U.S. Representatives John Salazar and Betsy Markey were howling with the locals in Lamar yesterday. The primary focus was how to get the Arkansas Valley Conduit funded and built and legislation that would allow Aurora to move water out of basin using the Fryingpan-Arkansas Project. Here’s a report from Chris Woodka writing for the Pueblo Chieftain. From the article:
U.S. Reps. John Salazar and Betsy Markey, both Democrats, said they would continue to work for farmers and the Arkansas Valley Conduit, but were noncommittal on how they would proceed with proposed legislation to allow Aurora to continue to use the Fryingpan-Arkansas Project to move water out of the valley.
“Why do we need this legislation?” Salazar asked at one point, saying that the Bureau of Reclamation already acts as if it has authority to enter a 40-year contract to provide space in Lake Pueblo for Aurora to store water and to exchange it upstream. Colorado water law should protect existing water rights and should not be circumvented by federal legislation, Salazar said. “I’m here because I care and love agriculture. I’m here to keep farmers on the land,” Salazar said. “It will be a sad day in America if we ever depend on another country for our food and fiber.”
Markey said her priority is making sure the Arkansas Valley Conduit is funded. “We’re very close to getting this issue off the ground,” Markey said.
Salazar emphatically agreed. “I can assure you that before I leave office we will build the conduit. We have made it our No. 1 priority,” Salazar said.
Congress has been asked by Aurora and the Lower Arkansas Valley Water Conservancy District to pass legislation that would authorize Reclamation to enter contracts with Aurora as part of a settlement in a federal lawsuit. The Lower Ark district sued Reclamation in 2007 over the Aurora contract…
Mark Pifher, director of Aurora Water, showed Salazar and Markey a copy of the 1965 contract that linked the Homestake Project, a separate transmountain diversion, with the Fry-Ark Project. Homestake, a project Aurora and Colorado Springs jointly operate, was already in motion when Congress approved the Fry-Ark Project in 1962. “At that time, the federal government saw a need for cooperation,” Pifher said.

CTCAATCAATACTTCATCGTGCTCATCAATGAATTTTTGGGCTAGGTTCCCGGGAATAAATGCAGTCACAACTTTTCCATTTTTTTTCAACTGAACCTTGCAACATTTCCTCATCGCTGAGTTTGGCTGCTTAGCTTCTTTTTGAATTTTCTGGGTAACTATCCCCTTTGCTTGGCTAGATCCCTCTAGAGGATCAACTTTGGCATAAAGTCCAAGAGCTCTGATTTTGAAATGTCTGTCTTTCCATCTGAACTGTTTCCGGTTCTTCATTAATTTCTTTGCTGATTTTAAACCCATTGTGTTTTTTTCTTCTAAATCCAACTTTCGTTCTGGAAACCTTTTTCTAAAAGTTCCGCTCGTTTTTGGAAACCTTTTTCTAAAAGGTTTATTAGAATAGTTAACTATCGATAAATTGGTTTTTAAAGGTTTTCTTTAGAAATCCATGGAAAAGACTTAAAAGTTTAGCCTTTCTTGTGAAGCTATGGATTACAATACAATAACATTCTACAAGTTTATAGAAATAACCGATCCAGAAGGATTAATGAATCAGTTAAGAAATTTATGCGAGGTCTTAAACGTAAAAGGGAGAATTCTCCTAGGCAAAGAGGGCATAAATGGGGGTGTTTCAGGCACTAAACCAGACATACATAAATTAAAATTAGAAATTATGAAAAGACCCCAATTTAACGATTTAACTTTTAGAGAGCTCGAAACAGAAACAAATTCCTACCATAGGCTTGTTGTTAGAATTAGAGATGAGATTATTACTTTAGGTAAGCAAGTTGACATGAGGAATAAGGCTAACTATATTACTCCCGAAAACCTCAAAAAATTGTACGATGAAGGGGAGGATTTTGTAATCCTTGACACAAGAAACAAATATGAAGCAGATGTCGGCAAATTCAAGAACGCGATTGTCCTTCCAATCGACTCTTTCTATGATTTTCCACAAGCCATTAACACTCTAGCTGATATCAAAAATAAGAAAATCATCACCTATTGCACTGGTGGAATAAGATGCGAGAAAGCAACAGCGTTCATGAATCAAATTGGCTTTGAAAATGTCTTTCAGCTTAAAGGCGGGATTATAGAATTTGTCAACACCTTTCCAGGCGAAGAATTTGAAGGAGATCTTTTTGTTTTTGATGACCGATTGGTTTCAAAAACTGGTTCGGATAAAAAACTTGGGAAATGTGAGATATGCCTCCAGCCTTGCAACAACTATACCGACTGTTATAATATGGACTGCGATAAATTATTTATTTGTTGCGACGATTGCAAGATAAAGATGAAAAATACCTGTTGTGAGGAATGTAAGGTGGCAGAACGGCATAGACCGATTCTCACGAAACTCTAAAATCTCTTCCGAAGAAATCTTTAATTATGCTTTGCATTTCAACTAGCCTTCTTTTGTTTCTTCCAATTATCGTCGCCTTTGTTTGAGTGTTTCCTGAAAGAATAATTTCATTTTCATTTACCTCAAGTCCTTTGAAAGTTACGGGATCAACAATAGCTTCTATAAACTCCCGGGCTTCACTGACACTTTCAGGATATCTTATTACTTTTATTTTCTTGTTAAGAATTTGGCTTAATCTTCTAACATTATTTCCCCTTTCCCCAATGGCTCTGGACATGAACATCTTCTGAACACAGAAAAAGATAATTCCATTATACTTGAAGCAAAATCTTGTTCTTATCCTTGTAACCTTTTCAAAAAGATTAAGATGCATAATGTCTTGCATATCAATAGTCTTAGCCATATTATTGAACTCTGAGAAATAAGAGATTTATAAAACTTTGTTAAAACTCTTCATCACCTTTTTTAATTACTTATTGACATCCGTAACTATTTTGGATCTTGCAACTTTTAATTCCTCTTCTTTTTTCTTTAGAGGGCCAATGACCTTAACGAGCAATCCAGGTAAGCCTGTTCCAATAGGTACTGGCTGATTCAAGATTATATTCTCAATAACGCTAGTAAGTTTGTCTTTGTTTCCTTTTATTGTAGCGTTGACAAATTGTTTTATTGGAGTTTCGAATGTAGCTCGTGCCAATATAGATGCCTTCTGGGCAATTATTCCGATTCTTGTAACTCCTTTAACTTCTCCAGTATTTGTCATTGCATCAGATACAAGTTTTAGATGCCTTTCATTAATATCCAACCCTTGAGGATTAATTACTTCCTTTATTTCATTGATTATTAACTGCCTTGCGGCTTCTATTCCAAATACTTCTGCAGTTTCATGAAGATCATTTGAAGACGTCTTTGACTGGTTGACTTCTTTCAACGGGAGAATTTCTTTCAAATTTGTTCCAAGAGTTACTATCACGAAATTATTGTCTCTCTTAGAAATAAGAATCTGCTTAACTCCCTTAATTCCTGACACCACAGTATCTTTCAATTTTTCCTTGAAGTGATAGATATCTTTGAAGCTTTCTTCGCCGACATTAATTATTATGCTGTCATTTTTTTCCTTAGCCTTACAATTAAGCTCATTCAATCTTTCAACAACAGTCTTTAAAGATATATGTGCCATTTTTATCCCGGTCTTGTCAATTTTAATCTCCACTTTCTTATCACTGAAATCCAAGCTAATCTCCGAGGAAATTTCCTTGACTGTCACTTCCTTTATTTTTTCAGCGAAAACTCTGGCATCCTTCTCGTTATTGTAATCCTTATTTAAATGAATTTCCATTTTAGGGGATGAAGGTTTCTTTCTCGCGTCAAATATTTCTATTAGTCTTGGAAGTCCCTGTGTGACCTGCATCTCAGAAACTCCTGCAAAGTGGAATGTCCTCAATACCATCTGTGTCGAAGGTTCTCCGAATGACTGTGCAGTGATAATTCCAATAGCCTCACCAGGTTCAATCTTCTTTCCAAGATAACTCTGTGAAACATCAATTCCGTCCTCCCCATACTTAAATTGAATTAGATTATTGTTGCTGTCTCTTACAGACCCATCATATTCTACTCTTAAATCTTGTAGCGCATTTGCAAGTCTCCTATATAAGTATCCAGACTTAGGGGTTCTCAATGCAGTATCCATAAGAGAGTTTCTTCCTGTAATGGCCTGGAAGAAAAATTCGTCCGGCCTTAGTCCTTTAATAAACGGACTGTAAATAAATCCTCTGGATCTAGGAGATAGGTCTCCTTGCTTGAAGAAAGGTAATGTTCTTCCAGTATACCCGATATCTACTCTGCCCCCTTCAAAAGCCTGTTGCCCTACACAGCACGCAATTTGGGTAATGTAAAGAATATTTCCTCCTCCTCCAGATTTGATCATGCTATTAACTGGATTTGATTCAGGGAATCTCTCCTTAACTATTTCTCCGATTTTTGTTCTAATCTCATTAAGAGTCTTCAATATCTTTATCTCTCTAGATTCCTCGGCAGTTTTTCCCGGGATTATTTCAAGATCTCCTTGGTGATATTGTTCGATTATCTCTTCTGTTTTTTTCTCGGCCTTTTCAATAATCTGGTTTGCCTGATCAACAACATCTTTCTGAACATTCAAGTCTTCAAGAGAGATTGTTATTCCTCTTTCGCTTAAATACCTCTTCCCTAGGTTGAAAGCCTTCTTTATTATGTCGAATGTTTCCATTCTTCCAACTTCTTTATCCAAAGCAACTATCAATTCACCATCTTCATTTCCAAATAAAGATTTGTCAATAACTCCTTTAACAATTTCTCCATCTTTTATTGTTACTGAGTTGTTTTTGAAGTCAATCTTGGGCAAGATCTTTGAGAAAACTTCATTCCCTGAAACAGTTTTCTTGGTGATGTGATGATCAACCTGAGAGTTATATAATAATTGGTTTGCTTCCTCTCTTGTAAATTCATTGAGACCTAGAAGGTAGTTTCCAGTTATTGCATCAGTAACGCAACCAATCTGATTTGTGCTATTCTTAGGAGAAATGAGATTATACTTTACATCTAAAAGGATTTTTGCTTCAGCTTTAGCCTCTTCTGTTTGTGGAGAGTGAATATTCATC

Aurora Mayor Ed Tauer said legislation is needed to quell arguments over Aurora’s place in the Arkansas Valley. “We do believe when a federal project is built, it can have other uses so long as you don’t injure the designated users,” Tauer said.
Rawlings said the agreement between Lower Ark and Aurora needlessly ties the conduit to federal approval of legislation to let Aurora use the Fry-Ark Project. “The conduit has already been approved by Congress and should not in any way be tied to Aurora,” Rawlings said.
After the meeting, Jim Broderick, executive director of the Southeastern Colorado Water Conservancy District, said Aurora’s participation in excess-capacity leases would reduce the burden of local costs for the conduit. Earlier, when federal legislation sought an 80-20 federal cost share, Aurora’s participation was not critical, he said. But the final legislation changed the cost share to 65-35, meaning that Aurora revenues could be key to keeping local costs manageable.
Several area farmers said the potential to lease water to Aurora would be critical to obtaining maximum value for water under the newly formed Super Ditch. “We market our water to the highest beneficial use, whether through crop production, livestock production, vegetable production or leasing to municipalities,” said McClave farmer Fred Heckman. He said the valley would not be dried up through leases, and said leasing the water to cities in the north is preferable to urbanizing rural Colorado…
Prowers County Commissioner Henry Schnabel said water rights owners have the right to sell or lease water, but urged his neighbors to use caution. “The impact to other water users in the valley is very important,” Schnabel said. “There is the possibility of less and less water in the river. I would like to see the system for transfer of water out of the valley, but it has to be done in a cautious and thoughtful manner.